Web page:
October 11, 2022

Assessing Amazon forest vulnerability and resilience to dry periods across soil moisture and microenvironmental gradients


Amazon forests are important for global climate and biodiversity. However, major uncertainties remain about how they will respond to future climate, limiting our ability to make accurate projections and set conservation priorities. A critical but neglected area is the effect of soil water availability on forest drought responses.

Research has focused on deep water table forests (where groundwater is deeper than most tree roots),
leaving shallow water table forests (where roots have easy access to groundwater, comprising ~50% of the Basin) understudied. Climate-change-induced droughts can cause widespread tree mortality and large carbon emissions in deep water table regions. Yet emerging results indicate that shallow water table forests may be more resilient to drying, which increases the length of the growing season. Could enhanced productivity of shallow water table Amazon forests under drier conditions offset carbon losses projected for deep water table areas?

This PhD will investigate how soil water availability influences Amazon forest responses to seasonal dry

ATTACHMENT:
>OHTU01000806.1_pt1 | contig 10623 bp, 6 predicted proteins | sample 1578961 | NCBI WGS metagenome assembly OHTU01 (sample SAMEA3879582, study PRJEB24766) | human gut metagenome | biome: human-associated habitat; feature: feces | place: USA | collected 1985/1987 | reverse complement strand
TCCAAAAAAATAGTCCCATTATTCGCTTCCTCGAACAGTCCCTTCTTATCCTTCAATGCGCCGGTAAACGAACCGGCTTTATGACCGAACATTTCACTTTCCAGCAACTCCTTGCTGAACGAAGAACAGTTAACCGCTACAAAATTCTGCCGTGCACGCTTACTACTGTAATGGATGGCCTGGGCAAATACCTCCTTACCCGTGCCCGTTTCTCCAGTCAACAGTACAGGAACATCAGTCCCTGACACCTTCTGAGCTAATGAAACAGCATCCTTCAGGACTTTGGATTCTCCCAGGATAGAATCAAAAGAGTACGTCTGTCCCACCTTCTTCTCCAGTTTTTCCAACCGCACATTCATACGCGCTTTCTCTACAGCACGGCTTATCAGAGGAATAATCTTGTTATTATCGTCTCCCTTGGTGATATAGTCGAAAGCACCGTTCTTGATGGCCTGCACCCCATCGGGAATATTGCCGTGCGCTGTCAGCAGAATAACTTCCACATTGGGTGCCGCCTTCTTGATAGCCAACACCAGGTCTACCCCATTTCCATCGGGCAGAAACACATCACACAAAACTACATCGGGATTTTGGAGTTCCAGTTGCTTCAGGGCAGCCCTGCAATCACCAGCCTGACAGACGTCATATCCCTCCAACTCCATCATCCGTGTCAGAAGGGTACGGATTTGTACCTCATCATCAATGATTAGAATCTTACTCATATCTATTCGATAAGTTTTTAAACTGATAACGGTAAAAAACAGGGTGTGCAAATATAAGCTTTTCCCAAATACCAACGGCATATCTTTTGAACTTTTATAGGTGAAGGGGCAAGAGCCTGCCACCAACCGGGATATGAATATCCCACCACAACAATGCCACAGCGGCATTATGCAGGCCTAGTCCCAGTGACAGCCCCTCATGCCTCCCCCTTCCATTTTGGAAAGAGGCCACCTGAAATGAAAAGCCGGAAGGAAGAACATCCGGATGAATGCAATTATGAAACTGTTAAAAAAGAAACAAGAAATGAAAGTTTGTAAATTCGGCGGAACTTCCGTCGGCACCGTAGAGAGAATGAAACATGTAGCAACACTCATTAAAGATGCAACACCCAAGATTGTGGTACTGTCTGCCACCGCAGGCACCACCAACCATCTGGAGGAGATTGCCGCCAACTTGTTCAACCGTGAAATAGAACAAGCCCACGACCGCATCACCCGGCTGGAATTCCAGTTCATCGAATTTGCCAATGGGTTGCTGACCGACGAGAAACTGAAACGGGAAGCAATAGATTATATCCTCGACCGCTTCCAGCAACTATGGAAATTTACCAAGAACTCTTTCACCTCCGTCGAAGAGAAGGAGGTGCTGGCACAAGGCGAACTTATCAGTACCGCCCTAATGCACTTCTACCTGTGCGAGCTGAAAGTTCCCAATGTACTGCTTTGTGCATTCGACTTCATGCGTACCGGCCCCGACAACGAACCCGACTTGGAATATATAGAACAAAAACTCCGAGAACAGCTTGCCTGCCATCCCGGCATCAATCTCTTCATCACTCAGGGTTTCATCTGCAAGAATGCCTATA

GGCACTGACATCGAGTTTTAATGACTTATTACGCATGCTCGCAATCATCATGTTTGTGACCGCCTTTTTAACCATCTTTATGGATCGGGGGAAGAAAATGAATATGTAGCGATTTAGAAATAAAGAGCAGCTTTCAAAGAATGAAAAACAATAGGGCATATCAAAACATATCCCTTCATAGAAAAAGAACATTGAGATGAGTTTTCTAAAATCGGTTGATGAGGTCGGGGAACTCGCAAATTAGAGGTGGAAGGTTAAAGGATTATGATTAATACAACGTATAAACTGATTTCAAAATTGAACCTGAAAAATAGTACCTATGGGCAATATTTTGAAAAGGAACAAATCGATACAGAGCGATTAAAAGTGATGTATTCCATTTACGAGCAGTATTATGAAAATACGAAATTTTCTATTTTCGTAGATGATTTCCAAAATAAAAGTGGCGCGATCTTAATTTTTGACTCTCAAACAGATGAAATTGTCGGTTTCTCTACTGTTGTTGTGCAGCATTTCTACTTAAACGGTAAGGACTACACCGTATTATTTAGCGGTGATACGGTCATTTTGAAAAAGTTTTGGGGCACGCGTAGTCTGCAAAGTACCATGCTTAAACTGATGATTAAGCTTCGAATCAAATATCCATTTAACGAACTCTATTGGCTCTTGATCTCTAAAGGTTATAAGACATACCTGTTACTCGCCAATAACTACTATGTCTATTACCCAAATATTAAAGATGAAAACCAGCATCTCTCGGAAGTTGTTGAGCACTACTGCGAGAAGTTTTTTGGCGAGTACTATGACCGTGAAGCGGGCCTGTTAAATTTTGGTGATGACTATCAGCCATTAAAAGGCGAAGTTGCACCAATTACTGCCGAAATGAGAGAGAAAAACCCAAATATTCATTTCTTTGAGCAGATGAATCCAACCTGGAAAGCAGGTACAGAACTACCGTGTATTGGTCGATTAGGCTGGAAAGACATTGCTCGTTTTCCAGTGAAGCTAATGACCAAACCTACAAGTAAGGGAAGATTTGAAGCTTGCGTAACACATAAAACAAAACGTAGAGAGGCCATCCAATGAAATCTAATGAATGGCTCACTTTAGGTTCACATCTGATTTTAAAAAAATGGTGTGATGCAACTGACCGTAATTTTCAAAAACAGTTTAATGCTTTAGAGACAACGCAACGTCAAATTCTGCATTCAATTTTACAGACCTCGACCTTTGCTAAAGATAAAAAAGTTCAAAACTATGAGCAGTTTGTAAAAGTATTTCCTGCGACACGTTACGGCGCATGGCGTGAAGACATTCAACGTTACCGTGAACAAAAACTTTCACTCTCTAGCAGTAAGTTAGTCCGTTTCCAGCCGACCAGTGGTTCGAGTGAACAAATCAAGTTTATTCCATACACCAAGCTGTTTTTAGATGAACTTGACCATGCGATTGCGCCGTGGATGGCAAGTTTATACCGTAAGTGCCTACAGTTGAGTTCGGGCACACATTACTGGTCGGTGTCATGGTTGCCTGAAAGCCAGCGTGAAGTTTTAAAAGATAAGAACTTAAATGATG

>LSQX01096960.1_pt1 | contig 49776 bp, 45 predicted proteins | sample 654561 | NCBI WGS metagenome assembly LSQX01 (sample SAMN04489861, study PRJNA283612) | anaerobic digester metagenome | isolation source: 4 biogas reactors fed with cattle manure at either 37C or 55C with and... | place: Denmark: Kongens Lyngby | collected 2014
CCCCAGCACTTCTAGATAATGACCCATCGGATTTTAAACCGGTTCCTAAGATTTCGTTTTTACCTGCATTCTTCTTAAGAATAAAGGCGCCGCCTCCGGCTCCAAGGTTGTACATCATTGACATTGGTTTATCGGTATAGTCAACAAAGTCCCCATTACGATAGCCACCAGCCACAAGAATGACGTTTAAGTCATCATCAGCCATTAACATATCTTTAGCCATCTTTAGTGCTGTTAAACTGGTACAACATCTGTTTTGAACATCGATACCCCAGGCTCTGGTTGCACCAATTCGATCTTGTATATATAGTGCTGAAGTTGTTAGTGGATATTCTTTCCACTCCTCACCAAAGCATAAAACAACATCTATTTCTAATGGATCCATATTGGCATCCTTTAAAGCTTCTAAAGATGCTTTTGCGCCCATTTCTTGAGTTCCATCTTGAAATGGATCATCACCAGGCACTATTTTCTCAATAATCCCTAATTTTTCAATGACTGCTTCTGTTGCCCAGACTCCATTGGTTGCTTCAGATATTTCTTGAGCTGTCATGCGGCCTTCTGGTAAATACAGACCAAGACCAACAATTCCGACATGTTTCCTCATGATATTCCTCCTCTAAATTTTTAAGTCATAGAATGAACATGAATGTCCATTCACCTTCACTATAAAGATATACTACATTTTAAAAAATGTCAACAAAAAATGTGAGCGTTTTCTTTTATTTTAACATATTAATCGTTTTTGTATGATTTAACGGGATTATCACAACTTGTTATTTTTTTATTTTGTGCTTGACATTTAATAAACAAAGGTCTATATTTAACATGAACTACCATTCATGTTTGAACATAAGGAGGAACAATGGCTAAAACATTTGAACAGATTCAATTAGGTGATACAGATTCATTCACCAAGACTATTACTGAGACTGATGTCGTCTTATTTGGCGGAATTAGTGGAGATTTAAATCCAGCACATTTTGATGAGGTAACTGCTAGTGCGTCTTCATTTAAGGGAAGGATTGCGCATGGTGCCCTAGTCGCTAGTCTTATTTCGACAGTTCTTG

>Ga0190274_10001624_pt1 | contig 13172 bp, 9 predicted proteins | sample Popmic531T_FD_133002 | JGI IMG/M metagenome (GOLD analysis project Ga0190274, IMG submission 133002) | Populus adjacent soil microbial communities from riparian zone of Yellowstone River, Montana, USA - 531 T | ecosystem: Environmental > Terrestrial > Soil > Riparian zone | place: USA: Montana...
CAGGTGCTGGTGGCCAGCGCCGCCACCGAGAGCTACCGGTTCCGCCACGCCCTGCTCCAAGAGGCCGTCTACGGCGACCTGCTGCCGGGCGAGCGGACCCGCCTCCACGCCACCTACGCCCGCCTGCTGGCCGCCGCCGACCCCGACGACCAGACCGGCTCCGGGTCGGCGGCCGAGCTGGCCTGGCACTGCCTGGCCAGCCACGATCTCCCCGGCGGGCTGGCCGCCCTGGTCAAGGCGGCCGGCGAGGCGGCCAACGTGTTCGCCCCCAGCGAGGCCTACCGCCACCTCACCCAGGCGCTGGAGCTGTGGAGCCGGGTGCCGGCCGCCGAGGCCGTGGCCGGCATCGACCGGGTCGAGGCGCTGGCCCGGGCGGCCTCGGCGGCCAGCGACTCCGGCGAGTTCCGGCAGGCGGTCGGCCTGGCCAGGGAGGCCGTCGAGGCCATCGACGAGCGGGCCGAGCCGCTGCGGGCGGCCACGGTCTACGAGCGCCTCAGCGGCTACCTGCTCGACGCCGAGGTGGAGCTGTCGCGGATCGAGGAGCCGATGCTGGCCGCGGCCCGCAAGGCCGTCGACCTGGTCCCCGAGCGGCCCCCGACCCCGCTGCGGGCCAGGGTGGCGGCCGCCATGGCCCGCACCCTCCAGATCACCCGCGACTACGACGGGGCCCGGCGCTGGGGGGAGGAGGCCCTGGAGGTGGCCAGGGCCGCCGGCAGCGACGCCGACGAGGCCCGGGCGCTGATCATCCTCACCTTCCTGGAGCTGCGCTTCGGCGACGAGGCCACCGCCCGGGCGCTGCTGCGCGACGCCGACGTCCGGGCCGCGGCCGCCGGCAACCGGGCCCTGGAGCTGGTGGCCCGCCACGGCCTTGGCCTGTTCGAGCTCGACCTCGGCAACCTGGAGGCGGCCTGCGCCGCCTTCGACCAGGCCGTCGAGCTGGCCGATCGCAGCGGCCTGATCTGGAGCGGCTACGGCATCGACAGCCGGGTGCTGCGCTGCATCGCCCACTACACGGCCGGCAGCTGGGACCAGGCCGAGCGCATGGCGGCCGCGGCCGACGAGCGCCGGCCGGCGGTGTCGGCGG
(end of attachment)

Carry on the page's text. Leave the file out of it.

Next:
periods (and droughts, if observed). You will analyse key indicators of forest carbon—vertical leaf area
distributions (from lidar) and tree growth (from dendrometers)—and test potential drivers, including soil moisture, tree hydraulic strategies, and microenvironment. The PhD project will be embedded within a large international research team with established forest sites in the Brazilian Amazon. You will analyse existing datasets in combination with making new, complementary measurements including ground-based lidar, sapflow, and tree hydraulic traits during a 12-month field campaign. While in Brazil, you will undertake a placement at the Federal University of Amazonas (UFAM), developing skills in lidar data collection and analysis, and ecohydrology.

You will develop expertise in fieldwork, ecosystem science and ecohydrology, advanced data analysis and
statistics, remote sensing, and international collaborations. This project is well positioned to initiate an
exciting and impactful career in environmental science.

Applicants should hold a minimum of a UK Honours Degree at 2:1 level or equivalent in subjects such as Ecology, Forestry, Botany, Natural Sciences, Environmental Science, Geography, or Biology. Experience of fieldwork within tropical forests, remote sensing, and writing computer code (e.g. R) would be advantageous. Proficiency in, or willingness to learn, Portuguese (or proficiency in Spanish) is also desirable.

For further details please contact Dr Marielle Smith (